Oral Health Care

The term “oral health care” covers a range of practices that have the common aim of keeping the teeth, gums and mouth healthy. Good oral health care means that a person has a better chance of having healthy teeth and is less likely to need dental procedures. They are also less vulnerable to tooth decay and loss, gum disease and other unpleasant effects of not taking care of their oral health.

The exact type and combination of oral health care offered will depend on the patient’s individual issue or issues. For instance, a patient in the early stages of gum disease may receive a scale and clean along with oral health education to ensure the problem doesn’t recur.

It’s important to know that many practices are interlinked and are part of a bigger picture. This involves the patient being proactive about their oral health and maintaining great oral hygiene practices, such as regular brushing and flossing and reducing sugar in their diet.

Here’s a look at some of the practices that dentists carry out as part of their oral health care service, with the goal of keeping their patients’ smiles attractive and healthy.

Scale and cleans

A scale and clean is a procedure a dentist carries out to remove any build-up of plaque and tartar (hardened plaque) from teeth that even meticulous brushing and flossing can’t manage.

This is not something that can be carried out at home and can only be done by a dental professional (a dentist or dental hygienist) with the correct equipment.

That’s why it’s so important to go for a regular scale and clean. Many dentists recommend it to be done twice a year as part of a regular oral care routine.

For a scale and clean, the dentist or dental hygienist starts by removing stubborn plaque on the teeth. They can do this with an ultrasonic scaler, which uses high-frequency vibration to dislodge the plaque. The patient’s mouth is then flushed through with water spray to ensure that all the plaque and small particles of food are washed from the mouth.

Next comes the scaling procedure. The dental professional uses a scaler to gently scrape away plaque and tartar from the teeth. Then teeth are polished with a special paste to help get rid of bacteria.

As part of the procedure, the patient may be offered a fluoride treatment. The dental professional applies a fluoride gel to the teeth to protect them against harmful bacteria and acid.

The result is a fresh and clean set of teeth ready for the next six months!

Periodontal care

Periodontal care focuses on keeping the gums and bones that support the teeth healthy and treating periodontal disease, also known as gum disease.

Gum disease is generally caused by inadequate oral hygiene, often in combination with a poor diet. In the early stages, known as gingivitis, gums appear red or swollen and can bleed. If gingivitis is left untreated, it can lead to the more serious stage of gum disease known as periodontitis. This is when the gums recede from the teeth, there may be bone loss, and the teeth may become loose or fall out entirely.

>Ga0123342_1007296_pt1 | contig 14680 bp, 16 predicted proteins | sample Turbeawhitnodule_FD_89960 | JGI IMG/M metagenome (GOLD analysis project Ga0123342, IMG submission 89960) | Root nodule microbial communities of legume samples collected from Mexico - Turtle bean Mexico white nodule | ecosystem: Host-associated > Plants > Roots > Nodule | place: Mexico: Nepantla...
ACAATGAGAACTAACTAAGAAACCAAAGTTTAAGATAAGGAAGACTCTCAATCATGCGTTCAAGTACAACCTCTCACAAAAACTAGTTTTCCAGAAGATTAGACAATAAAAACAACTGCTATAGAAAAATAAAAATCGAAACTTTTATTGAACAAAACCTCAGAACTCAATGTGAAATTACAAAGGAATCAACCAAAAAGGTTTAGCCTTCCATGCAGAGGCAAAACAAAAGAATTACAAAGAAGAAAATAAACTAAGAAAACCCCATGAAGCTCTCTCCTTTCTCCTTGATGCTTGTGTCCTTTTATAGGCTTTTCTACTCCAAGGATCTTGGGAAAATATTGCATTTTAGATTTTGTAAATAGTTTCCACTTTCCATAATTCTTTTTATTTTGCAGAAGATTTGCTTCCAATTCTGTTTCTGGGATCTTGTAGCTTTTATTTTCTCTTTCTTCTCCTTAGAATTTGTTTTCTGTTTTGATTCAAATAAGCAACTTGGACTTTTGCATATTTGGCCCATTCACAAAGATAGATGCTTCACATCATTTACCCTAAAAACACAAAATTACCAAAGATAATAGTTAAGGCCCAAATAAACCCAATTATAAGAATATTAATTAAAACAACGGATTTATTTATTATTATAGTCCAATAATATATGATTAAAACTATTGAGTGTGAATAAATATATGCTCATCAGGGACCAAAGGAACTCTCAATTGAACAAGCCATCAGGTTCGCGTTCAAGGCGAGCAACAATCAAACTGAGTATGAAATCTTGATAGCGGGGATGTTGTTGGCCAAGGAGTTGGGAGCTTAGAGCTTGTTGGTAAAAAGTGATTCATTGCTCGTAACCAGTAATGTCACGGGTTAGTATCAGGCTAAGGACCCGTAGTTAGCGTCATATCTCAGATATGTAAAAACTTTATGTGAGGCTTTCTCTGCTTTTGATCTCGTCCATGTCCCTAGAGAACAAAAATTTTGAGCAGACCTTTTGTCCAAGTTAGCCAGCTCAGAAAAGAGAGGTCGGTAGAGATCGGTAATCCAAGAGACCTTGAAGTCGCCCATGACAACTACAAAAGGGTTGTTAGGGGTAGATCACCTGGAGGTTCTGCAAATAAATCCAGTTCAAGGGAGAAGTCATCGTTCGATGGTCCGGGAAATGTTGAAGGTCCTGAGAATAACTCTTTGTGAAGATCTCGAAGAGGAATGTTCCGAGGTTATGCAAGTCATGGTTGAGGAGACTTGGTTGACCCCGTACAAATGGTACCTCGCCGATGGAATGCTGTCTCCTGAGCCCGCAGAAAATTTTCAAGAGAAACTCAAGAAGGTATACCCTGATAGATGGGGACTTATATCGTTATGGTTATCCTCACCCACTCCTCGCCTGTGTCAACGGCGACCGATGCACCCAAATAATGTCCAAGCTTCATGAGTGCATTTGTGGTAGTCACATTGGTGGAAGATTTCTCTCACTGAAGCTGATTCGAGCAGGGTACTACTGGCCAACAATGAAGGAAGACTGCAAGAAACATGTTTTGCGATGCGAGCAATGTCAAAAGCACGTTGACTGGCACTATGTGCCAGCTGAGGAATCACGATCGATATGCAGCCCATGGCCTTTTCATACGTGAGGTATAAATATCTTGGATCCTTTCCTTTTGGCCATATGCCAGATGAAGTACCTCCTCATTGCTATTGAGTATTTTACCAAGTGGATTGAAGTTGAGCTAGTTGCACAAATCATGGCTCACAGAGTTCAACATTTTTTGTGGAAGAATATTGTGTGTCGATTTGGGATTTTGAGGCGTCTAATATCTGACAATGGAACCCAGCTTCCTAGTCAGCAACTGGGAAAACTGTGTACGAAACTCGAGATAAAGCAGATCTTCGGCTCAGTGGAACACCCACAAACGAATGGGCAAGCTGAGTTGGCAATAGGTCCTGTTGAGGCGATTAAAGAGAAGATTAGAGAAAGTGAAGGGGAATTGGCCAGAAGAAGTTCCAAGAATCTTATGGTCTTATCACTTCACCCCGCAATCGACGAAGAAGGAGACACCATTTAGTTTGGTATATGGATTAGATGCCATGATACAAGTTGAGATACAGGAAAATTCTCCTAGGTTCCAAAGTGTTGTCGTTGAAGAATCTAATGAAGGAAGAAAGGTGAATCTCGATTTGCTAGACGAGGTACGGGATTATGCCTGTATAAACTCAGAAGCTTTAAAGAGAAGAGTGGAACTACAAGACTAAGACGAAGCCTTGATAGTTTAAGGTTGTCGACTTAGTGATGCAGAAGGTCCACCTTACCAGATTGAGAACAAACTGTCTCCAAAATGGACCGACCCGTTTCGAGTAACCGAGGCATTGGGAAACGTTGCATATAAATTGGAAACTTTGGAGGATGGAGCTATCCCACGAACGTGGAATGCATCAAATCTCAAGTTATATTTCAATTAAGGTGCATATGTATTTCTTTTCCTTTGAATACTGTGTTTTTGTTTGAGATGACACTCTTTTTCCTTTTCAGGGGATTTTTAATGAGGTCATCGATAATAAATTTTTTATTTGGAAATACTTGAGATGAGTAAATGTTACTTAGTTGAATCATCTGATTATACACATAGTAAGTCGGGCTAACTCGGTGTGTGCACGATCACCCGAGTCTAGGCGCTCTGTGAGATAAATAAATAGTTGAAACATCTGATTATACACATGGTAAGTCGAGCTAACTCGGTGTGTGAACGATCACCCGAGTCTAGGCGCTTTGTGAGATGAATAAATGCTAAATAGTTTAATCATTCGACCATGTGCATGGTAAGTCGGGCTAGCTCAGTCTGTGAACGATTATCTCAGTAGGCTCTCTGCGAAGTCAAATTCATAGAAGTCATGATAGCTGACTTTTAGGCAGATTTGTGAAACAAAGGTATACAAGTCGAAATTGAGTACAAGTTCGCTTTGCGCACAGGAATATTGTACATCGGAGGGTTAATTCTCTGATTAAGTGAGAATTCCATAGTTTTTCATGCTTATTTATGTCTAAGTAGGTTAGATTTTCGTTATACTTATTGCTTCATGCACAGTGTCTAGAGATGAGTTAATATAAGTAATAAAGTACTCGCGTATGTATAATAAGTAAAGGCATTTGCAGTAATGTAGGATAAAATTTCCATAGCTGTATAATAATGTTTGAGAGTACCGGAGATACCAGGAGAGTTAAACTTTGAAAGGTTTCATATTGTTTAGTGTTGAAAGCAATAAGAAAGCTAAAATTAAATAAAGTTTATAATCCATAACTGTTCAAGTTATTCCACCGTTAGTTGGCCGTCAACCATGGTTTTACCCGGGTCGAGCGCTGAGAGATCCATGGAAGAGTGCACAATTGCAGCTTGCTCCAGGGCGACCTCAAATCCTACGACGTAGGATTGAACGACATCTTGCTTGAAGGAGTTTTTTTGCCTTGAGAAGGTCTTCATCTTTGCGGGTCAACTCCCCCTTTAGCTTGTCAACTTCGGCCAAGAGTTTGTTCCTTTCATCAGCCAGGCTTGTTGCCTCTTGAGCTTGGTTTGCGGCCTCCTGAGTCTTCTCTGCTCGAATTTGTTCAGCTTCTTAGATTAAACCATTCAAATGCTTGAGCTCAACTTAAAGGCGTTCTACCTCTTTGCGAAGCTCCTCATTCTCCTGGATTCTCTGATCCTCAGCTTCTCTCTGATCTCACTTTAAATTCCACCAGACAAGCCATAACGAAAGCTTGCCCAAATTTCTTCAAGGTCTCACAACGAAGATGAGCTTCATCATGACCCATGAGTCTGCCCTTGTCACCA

Periodontal care for gingivitis involves a scale and clean to thoroughly clean the mouth and minimise plaque, tartar and bacteria. This may be accompanied by root planing, where rough patches on the roots of teeth are smoothed so that they are less likely to trap bacteria.

The dentist may also correct any misaligned teeth, badly fitting crowns, bridges or other restorative work.

Patients will also be advised on a good oral hygiene routine, which may include using special toothpaste and mouthwash and flossing. Treatment for gingivitis means that the condition can be reversed.

However, treatment for periodontitis is more complex. The patient may be offered a scale and clean, root planing and antibiotics as the first line of treatment. They may require a surgical procedure such as bone grafting to hold damaged teeth in place, soft tissue grafting to replace lost tissue or pocket reduction surgery. This is to reduce the size of the pockets between the teeth and gums where bacteria can accumulate.

Unfortunately, periodontitis cannot be reversed but only slowed down.

Taking radiographs

There are many reasons why a dentist may take radiographs or X-rays as part of their treatment.

Radiographs will give a picture of a patient’s oral health and help identify issues such as tooth decay, cavities and impacted teeth.

In children, radiographs can show how their adult teeth are developing. And in adolescence and early adulthood, they can give information about wisdom teeth, the third and final set of molars.

Dental radiographs are also very useful if a patient has gum disease as they can help the dentist assess bone loss. They can also guide dentists in planning restorative work such as implants or bridges and identify cysts, tumours and abscesses.

Taking radiographs is a quick and painless procedure. The patient will put on a lead apron to protect against radiation.

Depending on the type of radiograph, the patient may stand while a machine moves around their head or bite on a block inside the mouth.

The dentist can then study the images to help plan their patient’s course of treatment.

Fillings and extractions

Fillings and extractions are a way to treat decayed or damaged teeth.

Fillings are exactly as the name suggests — they replace or fill in cavities due to decay or accidents. This helps prevent further damage and dental issues for the patient.

Amalgam, a mercury and metal alloy mixture, may be used as the filling material. The alternative filling is a tooth-coloured composite that blends naturally with the teeth, although this is not considered as strong or durable as amalgam.

This means amalgam may be used for areas that are not noticeable, while composite is preferred for teeth nearer the front of the mouth that are more visible.